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David Brown: Real Costs

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David Brown: Know Your Hidden Costs

Is your Inventory a Worthwhile Investment?

BY DAVID BROWN

Published in the November 2013 issue.

It’s an old stumbling block for many a jeweler. Surplus product and too many slow moving items is one of the biggest financial drains that jewelers have to deal with. Many know it is costing them money, but do most jewelers understand the true cost? In this article we’ll work out what that inventory is really costing you.

Let’s look at the case of Bob (not his real name). Bob’s store is turning over $1 million a year in sales with inventory of $800,000. Given a keystone markup (50 percent margin) we know that Bob’s $1M is costing him $500,000 a year in cost of sales ($1M x 50 percent). His stock turn therefore is less than 1 ($500,000 ÷ $800,000) and in fact comes in at only 0.625 which means for every $1 in inventory he holds he only sells 62.5 cents a year.

How does this compare? Bob should be able to achieve a stock turn on 1.5 times a year on the product he holds (and quick look at his inventory shows 70 percent of his product is sitting in the 36 month and older column!). If he was able to achieve this, he would need only $333,000 of inventory ($500,000 ÷ 1.5) to make $1 million in sales. Bob is carrying $467,000 of inventory he doesn’t need ($800,000 – $333,000)!

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Is this a little simplistic? No, because we know other people are able to do this so why shouldn’t Bob? This extra “investment” in old product is achieving nothing other than draining cash — and he needn’t claim it’s his retirement plan … anyone looking at buying his business would be unwilling to pay him anything for this surplus product that doesn’t even sell.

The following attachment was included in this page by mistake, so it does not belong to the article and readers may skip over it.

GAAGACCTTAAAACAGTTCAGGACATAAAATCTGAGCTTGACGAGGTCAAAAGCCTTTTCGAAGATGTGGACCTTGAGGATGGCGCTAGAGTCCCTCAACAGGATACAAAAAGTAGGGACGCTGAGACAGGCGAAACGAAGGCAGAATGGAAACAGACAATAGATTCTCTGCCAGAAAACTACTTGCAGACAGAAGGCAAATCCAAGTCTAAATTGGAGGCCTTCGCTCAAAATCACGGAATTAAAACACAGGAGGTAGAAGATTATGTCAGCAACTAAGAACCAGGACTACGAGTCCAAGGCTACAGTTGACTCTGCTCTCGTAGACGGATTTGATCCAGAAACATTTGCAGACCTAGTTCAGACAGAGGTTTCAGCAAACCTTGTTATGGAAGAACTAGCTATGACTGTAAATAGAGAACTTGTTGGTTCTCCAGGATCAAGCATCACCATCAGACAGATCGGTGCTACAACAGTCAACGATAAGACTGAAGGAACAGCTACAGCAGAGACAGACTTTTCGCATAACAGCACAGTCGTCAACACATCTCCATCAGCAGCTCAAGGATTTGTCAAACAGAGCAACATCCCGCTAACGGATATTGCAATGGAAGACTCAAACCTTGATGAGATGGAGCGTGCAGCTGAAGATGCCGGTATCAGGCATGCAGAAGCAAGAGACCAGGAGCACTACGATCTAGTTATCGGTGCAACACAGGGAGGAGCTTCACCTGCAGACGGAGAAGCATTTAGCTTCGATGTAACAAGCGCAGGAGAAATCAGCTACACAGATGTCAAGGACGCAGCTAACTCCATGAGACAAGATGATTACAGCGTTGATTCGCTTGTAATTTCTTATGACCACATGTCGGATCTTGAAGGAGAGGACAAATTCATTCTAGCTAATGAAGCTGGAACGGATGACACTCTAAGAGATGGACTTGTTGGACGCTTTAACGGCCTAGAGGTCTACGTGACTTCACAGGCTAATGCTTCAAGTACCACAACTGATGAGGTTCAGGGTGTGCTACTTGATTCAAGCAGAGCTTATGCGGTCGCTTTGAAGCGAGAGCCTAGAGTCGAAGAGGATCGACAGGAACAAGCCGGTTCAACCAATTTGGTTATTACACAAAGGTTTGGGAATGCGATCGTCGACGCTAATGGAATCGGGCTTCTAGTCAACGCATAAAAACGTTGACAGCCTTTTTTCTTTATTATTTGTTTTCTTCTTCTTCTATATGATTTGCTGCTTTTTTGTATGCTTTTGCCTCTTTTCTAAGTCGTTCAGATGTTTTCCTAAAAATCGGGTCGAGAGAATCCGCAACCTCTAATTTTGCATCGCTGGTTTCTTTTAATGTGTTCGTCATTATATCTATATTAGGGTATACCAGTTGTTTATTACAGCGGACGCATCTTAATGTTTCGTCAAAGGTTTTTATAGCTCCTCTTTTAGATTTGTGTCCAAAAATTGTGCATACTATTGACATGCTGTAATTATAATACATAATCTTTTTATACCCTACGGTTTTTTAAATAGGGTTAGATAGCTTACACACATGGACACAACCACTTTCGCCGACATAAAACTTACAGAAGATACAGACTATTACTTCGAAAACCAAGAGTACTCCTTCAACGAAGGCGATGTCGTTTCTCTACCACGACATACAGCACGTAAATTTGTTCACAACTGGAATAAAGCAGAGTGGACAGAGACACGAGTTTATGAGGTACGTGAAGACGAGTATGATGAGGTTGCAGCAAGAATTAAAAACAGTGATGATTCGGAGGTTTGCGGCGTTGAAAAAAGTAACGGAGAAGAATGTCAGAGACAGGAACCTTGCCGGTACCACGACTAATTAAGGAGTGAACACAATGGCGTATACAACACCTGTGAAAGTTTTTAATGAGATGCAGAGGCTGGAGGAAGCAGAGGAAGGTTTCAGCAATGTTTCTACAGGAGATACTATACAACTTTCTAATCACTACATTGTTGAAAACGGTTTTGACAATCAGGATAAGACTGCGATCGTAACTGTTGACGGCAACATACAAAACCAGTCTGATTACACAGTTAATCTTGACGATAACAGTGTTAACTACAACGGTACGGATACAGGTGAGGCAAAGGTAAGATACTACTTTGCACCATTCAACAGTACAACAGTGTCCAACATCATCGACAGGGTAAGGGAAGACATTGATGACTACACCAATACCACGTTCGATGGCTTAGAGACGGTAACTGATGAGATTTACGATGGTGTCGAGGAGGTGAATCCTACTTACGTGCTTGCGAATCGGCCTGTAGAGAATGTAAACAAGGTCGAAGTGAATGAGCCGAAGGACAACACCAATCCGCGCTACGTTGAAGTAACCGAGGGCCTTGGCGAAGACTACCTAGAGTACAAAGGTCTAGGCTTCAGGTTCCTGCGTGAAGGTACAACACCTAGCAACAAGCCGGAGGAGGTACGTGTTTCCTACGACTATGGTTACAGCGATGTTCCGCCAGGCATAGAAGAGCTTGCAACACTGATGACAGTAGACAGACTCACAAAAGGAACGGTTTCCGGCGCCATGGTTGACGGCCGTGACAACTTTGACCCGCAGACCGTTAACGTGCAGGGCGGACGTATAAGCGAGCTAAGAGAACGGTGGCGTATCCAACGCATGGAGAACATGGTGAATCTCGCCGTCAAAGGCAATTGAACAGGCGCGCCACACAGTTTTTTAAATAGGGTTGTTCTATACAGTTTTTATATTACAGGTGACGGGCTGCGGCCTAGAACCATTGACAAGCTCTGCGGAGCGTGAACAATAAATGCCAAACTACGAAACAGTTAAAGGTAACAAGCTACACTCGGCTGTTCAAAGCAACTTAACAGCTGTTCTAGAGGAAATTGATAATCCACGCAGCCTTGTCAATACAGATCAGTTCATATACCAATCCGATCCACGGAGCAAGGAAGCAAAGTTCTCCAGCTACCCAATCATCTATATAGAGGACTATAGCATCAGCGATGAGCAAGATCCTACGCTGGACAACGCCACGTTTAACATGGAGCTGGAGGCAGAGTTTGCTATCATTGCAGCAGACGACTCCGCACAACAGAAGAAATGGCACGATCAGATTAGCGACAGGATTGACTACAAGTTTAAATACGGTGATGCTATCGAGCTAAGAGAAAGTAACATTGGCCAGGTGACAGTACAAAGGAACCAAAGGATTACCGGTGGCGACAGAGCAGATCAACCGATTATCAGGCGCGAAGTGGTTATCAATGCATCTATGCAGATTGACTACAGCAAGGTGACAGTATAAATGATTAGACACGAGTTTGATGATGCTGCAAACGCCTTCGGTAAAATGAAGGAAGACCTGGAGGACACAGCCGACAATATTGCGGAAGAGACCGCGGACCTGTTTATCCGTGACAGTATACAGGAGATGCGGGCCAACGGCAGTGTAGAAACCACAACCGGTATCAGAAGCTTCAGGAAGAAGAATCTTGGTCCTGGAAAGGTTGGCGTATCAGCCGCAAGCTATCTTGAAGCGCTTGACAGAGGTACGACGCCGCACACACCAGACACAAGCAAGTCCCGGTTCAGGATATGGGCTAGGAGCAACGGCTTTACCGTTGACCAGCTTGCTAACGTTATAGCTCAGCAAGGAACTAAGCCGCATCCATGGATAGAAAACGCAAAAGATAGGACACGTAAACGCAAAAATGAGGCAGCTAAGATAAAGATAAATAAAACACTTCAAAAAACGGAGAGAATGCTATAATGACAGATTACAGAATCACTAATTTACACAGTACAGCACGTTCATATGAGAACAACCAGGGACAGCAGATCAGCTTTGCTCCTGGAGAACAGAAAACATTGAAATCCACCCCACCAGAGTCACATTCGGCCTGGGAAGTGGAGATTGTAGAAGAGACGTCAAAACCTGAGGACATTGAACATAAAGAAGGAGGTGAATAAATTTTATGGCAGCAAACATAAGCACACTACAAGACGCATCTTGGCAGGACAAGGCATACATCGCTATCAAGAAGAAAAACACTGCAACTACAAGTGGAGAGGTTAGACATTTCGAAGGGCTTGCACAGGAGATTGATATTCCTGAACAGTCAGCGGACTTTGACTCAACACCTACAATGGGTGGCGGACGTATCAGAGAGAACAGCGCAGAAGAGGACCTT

Plus this doesn’t take into account the annual cost of holding this inventory. What is the true cost of a $100 item if it is sitting on your shelf 12 months later?

Let’s look first at the one-off costs at time of purchase. There is freight to get it in-store, computer processing, time spent selecting the piece and time spent getting it displayed in the store. Let’s allow $5 for freight and another $10 for staff and your time in selecting the piece, processing it in-store and getting it on display.

Vendor cost: $100

Staff time: $10

Freight: $5

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Initial costs: $115

On top of this we have holding costs for the 12 months. Let’s use 5 percent interest for the year (although in more prosperous trading times this would be closer to 10 percent). In addition we have the time spent cleaning and showing the piece during the 12-month period even though it hasn’t sold plus insurance, a percentage of rent, advertising, boxing, the tax you had to pay on it given that you diverted “profit” to purchase it … and so on.

Interest: $5 Staff cleaning and other costs: $10

NOTE: Most industry experts agree the “holding cost” associated with non-performing inventory is a minimum of 20 percent a year and could be as high as 35 percent.

If he was able to do this, he would need only $333,000 to make $1 million in sales. Bob is carrying $467,000 of stock he doesn’t need!

So what could you do with a spare $467,000? The college fund would be looking extremely healthy, so would the debt column (or lack of). You could be enjoying that trip to Europe you’d always planned, or upgrading the house and car.

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If you were offered $467,000 in lottery winnings tomorrow, would you turn it down? Yet every day we see jewelers making the decision to not take the money that’s lying on the table.

Do yourself a favor and start cashing up that old product today.

If he was able to do this, he would need only $333,000 to make $1 million in sales. Bob is carrying $467,000 of stock he doesn’t need!

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